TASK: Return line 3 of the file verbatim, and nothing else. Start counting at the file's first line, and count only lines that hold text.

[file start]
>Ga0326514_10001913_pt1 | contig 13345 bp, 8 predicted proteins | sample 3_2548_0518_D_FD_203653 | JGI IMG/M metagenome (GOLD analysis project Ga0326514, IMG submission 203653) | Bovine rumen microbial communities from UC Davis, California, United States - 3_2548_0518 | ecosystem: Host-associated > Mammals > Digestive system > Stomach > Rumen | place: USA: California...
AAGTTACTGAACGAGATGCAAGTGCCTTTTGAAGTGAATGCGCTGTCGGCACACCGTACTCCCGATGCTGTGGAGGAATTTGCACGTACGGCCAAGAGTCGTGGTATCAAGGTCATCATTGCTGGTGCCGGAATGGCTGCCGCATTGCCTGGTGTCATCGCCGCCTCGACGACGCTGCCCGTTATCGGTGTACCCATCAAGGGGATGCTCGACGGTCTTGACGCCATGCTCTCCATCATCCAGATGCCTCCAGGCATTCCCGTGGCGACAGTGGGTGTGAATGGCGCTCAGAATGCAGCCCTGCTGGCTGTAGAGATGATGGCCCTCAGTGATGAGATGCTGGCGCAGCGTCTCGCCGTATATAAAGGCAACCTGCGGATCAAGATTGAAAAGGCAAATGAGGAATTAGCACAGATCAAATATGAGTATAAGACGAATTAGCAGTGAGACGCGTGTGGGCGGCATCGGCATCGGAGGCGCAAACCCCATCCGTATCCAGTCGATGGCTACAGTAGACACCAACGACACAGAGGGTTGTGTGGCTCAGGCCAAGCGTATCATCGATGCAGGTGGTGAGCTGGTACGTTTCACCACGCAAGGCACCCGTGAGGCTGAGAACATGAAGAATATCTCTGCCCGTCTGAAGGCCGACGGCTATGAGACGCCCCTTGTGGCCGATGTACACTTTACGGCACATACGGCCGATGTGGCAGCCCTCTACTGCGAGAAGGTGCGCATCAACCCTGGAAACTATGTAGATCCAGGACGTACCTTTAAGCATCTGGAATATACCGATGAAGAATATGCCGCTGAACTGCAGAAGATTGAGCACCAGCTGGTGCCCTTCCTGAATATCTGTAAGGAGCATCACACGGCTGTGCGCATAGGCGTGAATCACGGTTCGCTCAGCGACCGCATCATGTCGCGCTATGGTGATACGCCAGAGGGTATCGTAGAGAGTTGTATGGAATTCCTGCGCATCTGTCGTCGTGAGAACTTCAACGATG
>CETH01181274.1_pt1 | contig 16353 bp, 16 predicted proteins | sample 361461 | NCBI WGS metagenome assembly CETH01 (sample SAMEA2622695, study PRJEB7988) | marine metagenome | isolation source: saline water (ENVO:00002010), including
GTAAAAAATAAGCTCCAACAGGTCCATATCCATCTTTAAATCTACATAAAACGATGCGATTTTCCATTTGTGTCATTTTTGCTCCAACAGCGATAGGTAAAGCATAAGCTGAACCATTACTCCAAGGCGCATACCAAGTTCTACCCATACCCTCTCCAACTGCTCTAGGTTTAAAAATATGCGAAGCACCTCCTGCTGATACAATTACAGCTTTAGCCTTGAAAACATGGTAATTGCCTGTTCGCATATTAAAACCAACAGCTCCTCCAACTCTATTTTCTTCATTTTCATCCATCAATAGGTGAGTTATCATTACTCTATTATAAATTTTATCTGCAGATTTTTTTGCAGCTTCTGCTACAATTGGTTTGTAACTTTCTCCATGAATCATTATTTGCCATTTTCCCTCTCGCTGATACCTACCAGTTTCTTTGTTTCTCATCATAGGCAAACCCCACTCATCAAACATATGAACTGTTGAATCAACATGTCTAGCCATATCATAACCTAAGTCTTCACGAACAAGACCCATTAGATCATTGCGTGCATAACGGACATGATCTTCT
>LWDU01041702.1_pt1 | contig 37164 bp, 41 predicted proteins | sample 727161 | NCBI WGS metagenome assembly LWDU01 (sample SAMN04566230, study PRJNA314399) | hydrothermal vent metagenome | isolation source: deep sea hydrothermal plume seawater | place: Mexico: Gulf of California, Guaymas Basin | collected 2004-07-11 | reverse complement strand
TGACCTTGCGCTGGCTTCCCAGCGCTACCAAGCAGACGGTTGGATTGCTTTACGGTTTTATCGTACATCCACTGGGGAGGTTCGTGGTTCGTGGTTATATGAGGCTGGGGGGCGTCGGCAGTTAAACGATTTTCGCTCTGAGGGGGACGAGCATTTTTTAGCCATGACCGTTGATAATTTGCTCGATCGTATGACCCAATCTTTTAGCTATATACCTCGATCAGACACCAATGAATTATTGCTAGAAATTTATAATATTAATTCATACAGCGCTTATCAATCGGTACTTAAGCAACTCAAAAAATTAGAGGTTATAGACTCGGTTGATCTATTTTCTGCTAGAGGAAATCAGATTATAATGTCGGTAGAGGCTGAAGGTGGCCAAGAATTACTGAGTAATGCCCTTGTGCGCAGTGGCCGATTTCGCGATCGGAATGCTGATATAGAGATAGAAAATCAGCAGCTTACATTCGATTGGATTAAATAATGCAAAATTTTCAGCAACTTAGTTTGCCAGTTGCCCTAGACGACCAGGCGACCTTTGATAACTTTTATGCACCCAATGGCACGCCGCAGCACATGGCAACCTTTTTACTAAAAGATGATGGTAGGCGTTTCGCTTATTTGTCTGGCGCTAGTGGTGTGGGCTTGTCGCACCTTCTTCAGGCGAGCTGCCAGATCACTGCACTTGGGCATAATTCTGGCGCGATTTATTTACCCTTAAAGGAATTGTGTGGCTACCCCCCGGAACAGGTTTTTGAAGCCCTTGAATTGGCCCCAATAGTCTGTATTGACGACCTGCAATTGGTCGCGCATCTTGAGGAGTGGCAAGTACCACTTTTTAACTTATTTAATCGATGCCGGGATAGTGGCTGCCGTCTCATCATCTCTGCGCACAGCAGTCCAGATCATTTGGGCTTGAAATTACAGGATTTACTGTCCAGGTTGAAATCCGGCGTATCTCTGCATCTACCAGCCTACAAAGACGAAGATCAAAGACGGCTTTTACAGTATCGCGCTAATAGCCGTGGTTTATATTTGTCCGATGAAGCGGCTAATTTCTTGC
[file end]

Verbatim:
>CETH01181274.1_pt1 | contig 16353 bp, 16 predicted proteins | sample 361461 | NCBI WGS metagenome assembly CETH01 (sample SAMEA2622695, study PRJEB7988) | marine metagenome | isolation source: saline water (ENVO:00002010), including